“I happen to know the answer to that question,” he said. “There are seven billion living people, and about ninety-eight billion dead people.”
And why is this important? Because something something deepness something profundity something something this book sucks.
“There are about fourteen dead people for every living person,” he said. . . . “I did some research on this a couple years ago,” Augustus continued. “I was wondering if everybody could be remembered. Like, if we got organized, and assigned a certain number of corpses to each living person, would there be enough living people to remember all the dead people?”
“And are there?”
“Sure, anyone can name fourteen dead people. But we’re disorganized mourners, so a lot of people end up remembering Shakespeare, and no one ends up remembering the person he wrote Sonnet Fifty-five about.”
- I hate you. No, that’s not a question, but enough about Sonnet 55 already!
- You know that being able to name 14 people isn’t the same thing as remembering them, right? Like, I can rattle off 14 U.S. Presidents (probably; please don’t ask me to do that), but that doesn’t mean I know anything about them.
- How do we define “people”?
- Are Neanderthals people?
- How do you remember people who are unnamed — assuming we have the archaeological evidence for their existence, which we certainly don’t?
- Why am I reading this conversation?
- Is it relevant in any way other than building angst?
No? I didn’t think so.
Geez, we’re not even close to the end. This is going to be a long blog, because apparently I didn’t split this chapter in half as well as I should’ve.
That conversation apparently over, they decide to read. This entire chapter is just a list of things happening.
I was reading this long poem called Howl by Allen Ginsberg for my poetry class, and Gus was rereading An Imperial Affliction.
Of course. Wait . . . what class teaches both Emily Dickinson and Allen Ginsberg? Insanity in Poetry? American Poetry? How do you get a class from one to the other in roughly 2 weeks? I’m guessing Green never took English classes or he’d realize that they’re usually organized chronologically, or by genre, or in some other logical way that keeps you from name-dropping famous works with no other connecting thread than that they make your main character sound cool.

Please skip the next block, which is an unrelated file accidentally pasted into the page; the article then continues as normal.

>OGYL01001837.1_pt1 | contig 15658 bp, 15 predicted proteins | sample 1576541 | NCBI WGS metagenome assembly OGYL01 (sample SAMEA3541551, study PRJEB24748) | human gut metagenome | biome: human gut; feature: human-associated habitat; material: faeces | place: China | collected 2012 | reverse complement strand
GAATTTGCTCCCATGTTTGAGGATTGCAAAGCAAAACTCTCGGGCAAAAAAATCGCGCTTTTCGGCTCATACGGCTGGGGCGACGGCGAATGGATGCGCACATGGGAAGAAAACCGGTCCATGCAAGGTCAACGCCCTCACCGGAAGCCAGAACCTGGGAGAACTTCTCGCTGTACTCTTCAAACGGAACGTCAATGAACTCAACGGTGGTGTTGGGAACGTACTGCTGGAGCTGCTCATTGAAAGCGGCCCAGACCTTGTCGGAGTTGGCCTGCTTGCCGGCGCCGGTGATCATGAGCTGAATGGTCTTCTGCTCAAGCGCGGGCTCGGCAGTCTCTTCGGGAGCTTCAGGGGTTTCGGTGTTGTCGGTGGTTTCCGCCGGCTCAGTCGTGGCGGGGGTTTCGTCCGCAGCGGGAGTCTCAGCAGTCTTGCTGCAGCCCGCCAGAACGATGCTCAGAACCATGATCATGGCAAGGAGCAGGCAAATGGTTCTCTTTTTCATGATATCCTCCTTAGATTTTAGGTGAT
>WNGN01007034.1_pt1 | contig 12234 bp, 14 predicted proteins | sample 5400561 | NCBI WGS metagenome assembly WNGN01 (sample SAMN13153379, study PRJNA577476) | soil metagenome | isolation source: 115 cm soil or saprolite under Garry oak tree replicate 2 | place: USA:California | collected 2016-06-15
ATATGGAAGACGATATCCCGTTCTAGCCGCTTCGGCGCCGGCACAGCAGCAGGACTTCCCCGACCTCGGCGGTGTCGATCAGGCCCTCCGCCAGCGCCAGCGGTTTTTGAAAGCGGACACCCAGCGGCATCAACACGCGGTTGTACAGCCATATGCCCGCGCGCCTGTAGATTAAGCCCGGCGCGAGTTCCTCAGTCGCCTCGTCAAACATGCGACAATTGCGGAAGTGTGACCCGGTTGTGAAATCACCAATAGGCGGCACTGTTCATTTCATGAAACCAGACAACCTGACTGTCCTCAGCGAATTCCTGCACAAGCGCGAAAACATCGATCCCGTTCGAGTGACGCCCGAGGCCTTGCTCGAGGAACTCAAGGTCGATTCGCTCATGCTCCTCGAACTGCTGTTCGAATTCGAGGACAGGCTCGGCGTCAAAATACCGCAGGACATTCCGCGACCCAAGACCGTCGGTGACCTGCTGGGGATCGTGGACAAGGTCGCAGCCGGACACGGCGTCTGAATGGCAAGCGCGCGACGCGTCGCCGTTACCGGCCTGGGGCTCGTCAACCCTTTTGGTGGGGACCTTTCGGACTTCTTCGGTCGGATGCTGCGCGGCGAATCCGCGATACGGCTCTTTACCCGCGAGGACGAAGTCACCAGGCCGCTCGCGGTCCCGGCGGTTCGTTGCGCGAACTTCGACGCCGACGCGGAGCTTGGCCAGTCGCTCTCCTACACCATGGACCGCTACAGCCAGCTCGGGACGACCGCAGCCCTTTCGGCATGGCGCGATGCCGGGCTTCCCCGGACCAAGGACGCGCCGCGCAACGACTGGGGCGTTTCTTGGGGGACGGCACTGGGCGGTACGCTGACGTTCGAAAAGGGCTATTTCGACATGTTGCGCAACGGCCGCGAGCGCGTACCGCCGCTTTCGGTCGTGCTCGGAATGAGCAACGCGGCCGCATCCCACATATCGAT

Mr. Psycho wants Sunshine to read to him, because that’s something people enjoy, I guess:
“This isn’t really a poem to read aloud when you are sitting next to your sleeping mother. It has, like, sodomy and angel dust in it,” I said.
“You just named two of my favorite pastimes,” he said.
“Okay, read me something else then?”
“Um,” I said. “I don’t have anything else?”
“That’s too bad. I am so in the mood for poetry. Do you have anything memorized?”
I do! Uh, I can do “Richard Cory,” or Sonnet 130, or . . . Oh, I know! “There once was a man from Nantucket —”
“‘Let us go then, you and I,’” I started nervously
So she rattles off “The Love Song of J. Alfred Prufrock,” which I’m not convinced she knows the actual meaning of (hint: it’s at least in part about sex) and there’s no way she memorized the entire thing. But she doesn’t get a chance to get past the first stanza:
“I’m in love with you,” he said quietly.
“Augustus,” I said.
“I am,” he said. He was staring at me, and I could see the corners of his eyes crinkling. “I’m in love with you, and I’m not in the business of denying myself the simple pleasure of saying true things. I’m in love with you, and I know that love is just a shout into the void, and that oblivion is inevitable, and that we’re all doomed and that there will come a day when all our labor has been returned to dust, and I know the sun will swallow the only earth we’ll ever have, and I am in love with you.”
To be fair, it has been an entire couple of weeks since they met.
We’re 500+ words past my normal limit, so I’m not going to go into all the details of why that speech is so obnoxious — “I’m not in the business of denying myself the simple pleasure of saying true things”? How many times did you rehearse that one? — so we’ll just end this chapter with her response. Since she just kissed him and said she’s in love with him as well, I’m sure she’ll be absolutely swept away —
“Augustus,” I said again, not knowing what else to say. It felt like everything was rising up in me, like I was drowning in this weirdly painful joy, but I couldn’t say it back. I couldn’t say anything back. I just looked at him and let him look at me until he nodded, lips pursed, and turned away, placing the side of his head against the window.
Well. That’ll be an awkward few days. I hope you’re looking forward to the drama as much as I am, kids!
See you next week!